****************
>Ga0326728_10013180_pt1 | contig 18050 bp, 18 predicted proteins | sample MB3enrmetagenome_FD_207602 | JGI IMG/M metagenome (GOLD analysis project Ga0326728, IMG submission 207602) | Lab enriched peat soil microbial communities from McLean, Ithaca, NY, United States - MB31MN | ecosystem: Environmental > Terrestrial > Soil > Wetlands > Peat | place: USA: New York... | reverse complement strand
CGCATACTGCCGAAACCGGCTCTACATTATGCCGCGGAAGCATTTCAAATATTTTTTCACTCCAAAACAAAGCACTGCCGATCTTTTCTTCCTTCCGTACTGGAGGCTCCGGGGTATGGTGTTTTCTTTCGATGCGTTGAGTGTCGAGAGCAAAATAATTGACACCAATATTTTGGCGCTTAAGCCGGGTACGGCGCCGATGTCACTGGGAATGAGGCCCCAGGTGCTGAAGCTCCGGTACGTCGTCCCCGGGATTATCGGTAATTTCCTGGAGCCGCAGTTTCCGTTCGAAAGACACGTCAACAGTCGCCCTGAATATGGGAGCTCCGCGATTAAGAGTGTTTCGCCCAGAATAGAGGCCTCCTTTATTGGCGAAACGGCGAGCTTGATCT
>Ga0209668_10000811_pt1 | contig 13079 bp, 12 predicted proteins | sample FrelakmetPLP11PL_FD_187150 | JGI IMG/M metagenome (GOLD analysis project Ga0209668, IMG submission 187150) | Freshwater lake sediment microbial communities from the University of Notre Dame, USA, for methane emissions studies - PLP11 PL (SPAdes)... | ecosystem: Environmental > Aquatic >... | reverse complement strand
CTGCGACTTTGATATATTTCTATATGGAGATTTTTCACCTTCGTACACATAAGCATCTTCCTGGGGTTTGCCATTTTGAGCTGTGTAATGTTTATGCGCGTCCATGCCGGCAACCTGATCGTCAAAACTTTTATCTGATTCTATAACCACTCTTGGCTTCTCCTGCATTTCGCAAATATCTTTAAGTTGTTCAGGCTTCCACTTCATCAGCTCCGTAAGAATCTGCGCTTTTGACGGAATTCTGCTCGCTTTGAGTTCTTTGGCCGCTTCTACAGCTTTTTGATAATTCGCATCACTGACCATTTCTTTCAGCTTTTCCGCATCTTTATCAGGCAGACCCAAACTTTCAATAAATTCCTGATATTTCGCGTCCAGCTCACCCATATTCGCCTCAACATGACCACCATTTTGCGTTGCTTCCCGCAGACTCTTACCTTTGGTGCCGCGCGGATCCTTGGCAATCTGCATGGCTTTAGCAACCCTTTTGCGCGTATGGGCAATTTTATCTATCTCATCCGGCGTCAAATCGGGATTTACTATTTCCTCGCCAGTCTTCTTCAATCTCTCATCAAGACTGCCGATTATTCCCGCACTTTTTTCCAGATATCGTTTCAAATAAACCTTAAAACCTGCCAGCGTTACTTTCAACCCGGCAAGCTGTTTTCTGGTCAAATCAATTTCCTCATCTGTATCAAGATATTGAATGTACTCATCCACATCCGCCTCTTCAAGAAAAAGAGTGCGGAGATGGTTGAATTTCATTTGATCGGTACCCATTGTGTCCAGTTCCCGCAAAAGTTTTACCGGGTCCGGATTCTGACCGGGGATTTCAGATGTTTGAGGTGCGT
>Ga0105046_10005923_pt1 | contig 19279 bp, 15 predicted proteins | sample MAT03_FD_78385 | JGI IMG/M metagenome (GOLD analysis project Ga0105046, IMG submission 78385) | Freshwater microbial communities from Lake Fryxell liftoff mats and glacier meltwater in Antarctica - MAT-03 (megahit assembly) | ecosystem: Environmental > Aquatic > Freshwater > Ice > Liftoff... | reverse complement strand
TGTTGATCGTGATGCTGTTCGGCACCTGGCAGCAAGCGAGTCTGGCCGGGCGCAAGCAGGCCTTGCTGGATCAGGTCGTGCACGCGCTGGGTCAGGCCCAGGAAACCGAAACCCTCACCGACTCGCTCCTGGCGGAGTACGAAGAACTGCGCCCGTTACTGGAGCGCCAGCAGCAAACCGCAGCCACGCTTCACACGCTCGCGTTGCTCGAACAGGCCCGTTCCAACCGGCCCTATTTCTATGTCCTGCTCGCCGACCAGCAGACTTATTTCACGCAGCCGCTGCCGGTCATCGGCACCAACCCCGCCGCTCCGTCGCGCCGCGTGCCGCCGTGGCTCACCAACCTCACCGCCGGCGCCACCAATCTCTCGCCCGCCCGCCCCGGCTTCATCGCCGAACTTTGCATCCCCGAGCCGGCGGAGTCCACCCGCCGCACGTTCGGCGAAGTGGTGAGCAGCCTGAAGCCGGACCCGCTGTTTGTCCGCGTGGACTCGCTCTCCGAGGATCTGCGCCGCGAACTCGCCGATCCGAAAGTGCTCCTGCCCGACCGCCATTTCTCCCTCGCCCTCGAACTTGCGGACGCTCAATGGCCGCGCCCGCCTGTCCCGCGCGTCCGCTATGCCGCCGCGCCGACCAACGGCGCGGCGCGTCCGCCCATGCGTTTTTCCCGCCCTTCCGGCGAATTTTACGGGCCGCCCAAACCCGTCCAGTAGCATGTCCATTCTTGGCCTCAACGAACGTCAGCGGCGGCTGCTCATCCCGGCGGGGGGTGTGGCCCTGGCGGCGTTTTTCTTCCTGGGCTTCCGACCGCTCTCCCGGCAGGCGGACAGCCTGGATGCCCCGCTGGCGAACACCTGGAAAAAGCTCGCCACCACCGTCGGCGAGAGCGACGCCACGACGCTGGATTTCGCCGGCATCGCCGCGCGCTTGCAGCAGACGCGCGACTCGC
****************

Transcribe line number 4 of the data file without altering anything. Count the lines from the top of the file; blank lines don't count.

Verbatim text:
CTGCGACTTTGATATATTTCTATATGGAGATTTTTCACCTTCGTACACATAAGCATCTTCCTGGGGTTTGCCATTTTGAGCTGTGTAATGTTTATGCGCGTCCATGCCGGCAACCTGATCGTCAAAACTTTTATCTGATTCTATAACCACTCTTGGCTTCTCCTGCATTTCGCAAATATCTTTAAGTTGTTCAGGCTTCCACTTCATCAGCTCCGTAAGAATCTGCGCTTTTGACGGAATTCTGCTCGCTTTGAGTTCTTTGGCCGCTTCTACAGCTTTTTGATAATTCGCATCACTGACCATTTCTTTCAGCTTTTCCGCATCTTTATCAGGCAGACCCAAACTTTCAATAAATTCCTGATATTTCGCGTCCAGCTCACCCATATTCGCCTCAACATGACCACCATTTTGCGTTGCTTCCCGCAGACTCTTACCTTTGGTGCCGCGCGGATCCTTGGCAATCTGCATGGCTTTAGCAACCCTTTTGCGCGTATGGGCAATTTTATCTATCTCATCCGGCGTCAAATCGGGATTTACTATTTCCTCGCCAGTCTTCTTCAATCTCTCATCAAGACTGCCGATTATTCCCGCACTTTTTTCCAGATATCGTTTCAAATAAACCTTAAAACCTGCCAGCGTTACTTTCAACCCGGCAAGCTGTTTTCTGGTCAAATCAATTTCCTCATCTGTATCAAGATATTGAATGTACTCATCCACATCCGCCTCTTCAAGAAAAAGAGTGCGGAGATGGTTGAATTTCATTTGATCGGTACCCATTGTGTCCAGTTCCCGCAAAAGTTTTACCGGGTCCGGATTCTGACCGGGGATTTCAGATGTTTGAGGTGCGT